10 Year Column: One DJ distilled pop music into five minutes


Photo courtesy of Wikimedia Commons

Leah Goggins | @leahisonline, Staff Reporter

In 2007, Jordan Roseman decided that he was going to create a year-end remix. Using Billboard’s top 25 songs of the year, Roseman crafted his review of a year’s worth of pop music in less than six minutes. Then, for whatever reason, he kept at it, titling each song “United State of Pop,” with the respective year tacked on at the end.

Roseman, who publishes the songs under the name DJ Earworm, finally received recognition for his work in 2010, when his 2009 remix went viral. The song, called “Blame It on the Pop,” took its name from “Blame It,” a 2008 collaboration between Jamie Foxx and T-Pain. The song fused pop titans and softer newcomers. The song was a retirement party and a first day of school: two Black Eyed Peas hits coexist alongside Lady Gaga’s first singles: “Poker Face” and “Just Dance.” At the song’s most balladeering moments, Beyoncé’s “Halo” is layered with Miley Cyrus’s “The Climb.” The remix also includes Kanye West, Flo Rida, Katy Perry, Soulja Boy, The Fray and Kings of Leon.

Five artists appear in more than one song: T.I. had two hits that year, “Dead and Gone” and “Live Your Life,” featuring Justin Timberlake and Rihanna, respectively. Beyoncé charted with “Single Ladies (Put A Ring On It)” as well as the more heartfelt “Halo.” Taylor Swift began to establish herself as a pop heavy-hitter with “Love Story” and “You Belong With Me,” two songs from Swift’s second album. That album, “Fearless,” was released less than six months after Swift’s first, and it made a sharp pivot from the country charts to the Billboard Hot 100. And, of course, Gaga and the Peas arrived on the charts in style in 2009, with multi-platinum albums spawning multiple top singles over multiple years.

Though 2009 was full of top-of-the-line popular music, the virality of “Blame It on the Pop” is about more than good songs being squished together, and it’s about more than Roseman’s ear for sound mixing; the whole mashup is greater than the sum of its parts because it carries the weight of a decade on its back while still alluding to pop hits yet to come.

Songwriter and verified pop deity Max Martin’s work is featured twice in the remix, via Katy Perry’s “Hot N Cold” and Kelly Clarkson’s “My Life Would Suck Without You.” Martin had his first number one in 1999 with Britney Spears’ “… Baby One More Time,” and he proceeded to receive songwriting credits on five more number one hits through 2009. Since then, Martin has had an additional 16 number ones. His success is part of the secret Swedish pop music invasion, a revolution as pivotal as the British Invasion though not half as recognized.

Martin (and his American disciples, Dr. Luke and Savan Kotecha), Lykke Li (and her American husband, Jeff Bhasker), RedOne, Shellback, Tove Lo and Icona Pop have ripped out the sugary sweet bubblegum center of American pop music and replaced it with something dark and scandalous, something that adds depth and danger. It’s that priority that results in such sultry, anthemic albums as Ariana Grande’s “Dangerous Woman” and P!nk’s “Funhouse,” rather than the ice water-pure pop of Madonna or the jangly pop-rock of The Beatles. The Swedes have instigated a return to the days of Phil Spector, producing pop music that thrums with electric orchestrations, pop music that is so full of sound that it seems like it could burst at the seams.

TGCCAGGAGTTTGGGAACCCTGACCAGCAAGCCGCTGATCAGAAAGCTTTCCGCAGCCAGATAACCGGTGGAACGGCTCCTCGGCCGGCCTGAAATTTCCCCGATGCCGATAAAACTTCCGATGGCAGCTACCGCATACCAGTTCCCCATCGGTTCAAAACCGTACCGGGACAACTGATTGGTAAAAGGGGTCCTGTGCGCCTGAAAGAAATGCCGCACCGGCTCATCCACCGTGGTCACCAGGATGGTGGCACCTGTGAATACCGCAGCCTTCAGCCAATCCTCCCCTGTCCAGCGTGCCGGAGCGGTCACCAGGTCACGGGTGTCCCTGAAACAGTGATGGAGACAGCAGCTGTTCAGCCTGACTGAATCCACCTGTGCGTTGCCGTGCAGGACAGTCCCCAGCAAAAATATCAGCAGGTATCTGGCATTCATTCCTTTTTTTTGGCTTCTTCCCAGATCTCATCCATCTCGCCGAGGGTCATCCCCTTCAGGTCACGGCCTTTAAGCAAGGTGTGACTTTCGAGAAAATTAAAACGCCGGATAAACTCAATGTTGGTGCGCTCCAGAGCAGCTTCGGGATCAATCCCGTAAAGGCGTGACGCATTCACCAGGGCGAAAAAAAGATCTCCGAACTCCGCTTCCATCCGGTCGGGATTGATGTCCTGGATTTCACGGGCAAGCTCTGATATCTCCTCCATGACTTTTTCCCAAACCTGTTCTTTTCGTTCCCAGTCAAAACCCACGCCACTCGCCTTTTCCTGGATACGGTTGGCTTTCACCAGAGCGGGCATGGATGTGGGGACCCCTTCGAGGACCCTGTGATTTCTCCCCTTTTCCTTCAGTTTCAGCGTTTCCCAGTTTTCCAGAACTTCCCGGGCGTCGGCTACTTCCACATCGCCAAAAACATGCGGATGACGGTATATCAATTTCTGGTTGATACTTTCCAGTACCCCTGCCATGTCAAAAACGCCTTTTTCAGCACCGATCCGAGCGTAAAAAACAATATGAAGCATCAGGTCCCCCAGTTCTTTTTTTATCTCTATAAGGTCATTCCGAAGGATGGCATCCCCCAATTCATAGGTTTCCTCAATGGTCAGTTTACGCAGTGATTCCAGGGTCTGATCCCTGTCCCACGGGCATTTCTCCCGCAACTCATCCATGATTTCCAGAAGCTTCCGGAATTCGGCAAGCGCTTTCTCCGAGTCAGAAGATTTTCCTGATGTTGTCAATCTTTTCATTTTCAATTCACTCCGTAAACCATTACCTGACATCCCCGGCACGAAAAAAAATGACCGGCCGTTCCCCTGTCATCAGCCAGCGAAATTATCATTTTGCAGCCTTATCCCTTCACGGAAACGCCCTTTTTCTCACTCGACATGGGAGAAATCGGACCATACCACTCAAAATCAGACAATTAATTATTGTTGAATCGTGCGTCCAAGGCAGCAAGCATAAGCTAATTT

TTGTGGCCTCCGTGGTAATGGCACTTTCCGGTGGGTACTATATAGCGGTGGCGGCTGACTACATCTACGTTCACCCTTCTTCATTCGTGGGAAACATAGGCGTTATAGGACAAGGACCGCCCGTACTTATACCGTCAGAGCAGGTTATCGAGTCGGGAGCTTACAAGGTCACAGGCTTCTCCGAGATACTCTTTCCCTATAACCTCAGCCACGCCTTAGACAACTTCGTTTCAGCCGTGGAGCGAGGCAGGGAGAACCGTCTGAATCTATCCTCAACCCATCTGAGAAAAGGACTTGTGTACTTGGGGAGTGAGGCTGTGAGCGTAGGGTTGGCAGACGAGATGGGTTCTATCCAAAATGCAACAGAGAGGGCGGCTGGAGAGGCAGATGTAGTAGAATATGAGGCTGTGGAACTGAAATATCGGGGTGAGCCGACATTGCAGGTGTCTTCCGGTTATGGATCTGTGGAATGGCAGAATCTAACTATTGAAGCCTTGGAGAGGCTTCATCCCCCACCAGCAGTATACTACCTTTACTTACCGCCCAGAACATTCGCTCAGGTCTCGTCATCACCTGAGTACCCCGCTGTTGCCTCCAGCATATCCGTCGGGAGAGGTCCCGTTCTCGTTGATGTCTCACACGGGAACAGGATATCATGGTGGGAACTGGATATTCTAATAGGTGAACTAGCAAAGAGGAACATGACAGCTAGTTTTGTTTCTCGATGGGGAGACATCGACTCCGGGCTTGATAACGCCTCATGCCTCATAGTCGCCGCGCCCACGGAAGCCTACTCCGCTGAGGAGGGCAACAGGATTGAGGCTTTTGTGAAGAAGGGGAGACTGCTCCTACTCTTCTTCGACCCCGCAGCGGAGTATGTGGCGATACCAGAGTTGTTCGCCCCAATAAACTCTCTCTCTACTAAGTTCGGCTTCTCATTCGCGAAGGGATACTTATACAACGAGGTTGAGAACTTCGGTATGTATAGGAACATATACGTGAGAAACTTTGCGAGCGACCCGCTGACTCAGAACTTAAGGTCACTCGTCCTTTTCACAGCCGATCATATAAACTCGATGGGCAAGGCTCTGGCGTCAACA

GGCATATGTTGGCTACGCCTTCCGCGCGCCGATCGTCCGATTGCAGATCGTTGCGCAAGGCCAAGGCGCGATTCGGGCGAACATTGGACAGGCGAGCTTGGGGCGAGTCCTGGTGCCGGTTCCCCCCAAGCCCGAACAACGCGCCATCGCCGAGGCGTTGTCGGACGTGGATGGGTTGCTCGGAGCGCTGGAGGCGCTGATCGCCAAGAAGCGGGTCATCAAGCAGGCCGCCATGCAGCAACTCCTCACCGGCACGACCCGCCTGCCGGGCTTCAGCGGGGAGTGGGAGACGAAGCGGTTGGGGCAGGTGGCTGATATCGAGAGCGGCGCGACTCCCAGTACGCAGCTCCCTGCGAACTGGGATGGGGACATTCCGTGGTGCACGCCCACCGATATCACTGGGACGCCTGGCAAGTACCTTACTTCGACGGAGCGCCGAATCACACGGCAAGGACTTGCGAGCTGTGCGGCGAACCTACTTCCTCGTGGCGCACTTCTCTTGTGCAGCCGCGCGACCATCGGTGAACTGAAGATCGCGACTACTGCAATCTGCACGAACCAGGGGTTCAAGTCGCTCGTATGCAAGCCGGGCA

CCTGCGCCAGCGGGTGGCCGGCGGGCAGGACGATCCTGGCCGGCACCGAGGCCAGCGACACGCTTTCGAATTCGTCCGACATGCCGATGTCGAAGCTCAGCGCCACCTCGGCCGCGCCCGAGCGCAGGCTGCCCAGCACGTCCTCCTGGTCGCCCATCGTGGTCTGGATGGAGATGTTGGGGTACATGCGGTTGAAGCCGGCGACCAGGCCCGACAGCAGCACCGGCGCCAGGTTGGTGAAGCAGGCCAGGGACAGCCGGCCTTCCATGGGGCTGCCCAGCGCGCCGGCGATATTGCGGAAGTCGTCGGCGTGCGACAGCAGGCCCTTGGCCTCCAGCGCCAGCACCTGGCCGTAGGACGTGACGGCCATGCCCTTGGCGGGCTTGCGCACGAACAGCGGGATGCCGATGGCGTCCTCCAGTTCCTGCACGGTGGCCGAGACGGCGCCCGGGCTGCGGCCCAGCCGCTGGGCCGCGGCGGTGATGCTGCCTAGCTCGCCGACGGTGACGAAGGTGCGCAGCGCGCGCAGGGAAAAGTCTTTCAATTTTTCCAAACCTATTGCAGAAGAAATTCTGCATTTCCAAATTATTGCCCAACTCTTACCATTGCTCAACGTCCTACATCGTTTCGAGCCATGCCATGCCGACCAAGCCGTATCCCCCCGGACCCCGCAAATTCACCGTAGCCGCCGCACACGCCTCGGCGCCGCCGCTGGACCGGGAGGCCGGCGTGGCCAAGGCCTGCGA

Even the number ones not written by the Swedes were certainly affected by their reign of dark pop. The Black Eyed Peas’ “The E.N.D.” gifted the band several hit singles after years of producing more underground hip-hop, and the slick, wall-of-sound pop production of the album harkens back to the glory days of Spector, modernized into Swedish-inflected electro-funk.

It’s this depth that joins together the 25 songs on “Blame It on the Pop,” though notably the saccharine Beyonce and Cyrus ballads are swirled together in their own verses. The songs in the remix are more than the artifice of a pretty voice and a hi-hat. A full verse of the remix layers together the many songs that simply include the word down, with vocals literally tumbling down the scales, dragging the listener to the floor to explore the full depths of the song.

As for the future, Martin’s next hit makers would include Katy Perry and newcomer Taylor Swift, on whose album “1989” he co-wrote half the songs. Lady Gaga’s two measly hits would become 11 top five Billboard singles from six albums and one soundtrack. The Black Eyed Peas would disappear from relevance, and Miley Cyrus would completely separate herself from her “Hannah Montana” image and embark on a successfully brash solo career.

DJ Earworm may never match the successful blend of sounds in “Blame It on the Pop,” but it won’t be his fault. Pop music may have peaked at the exact moment he did.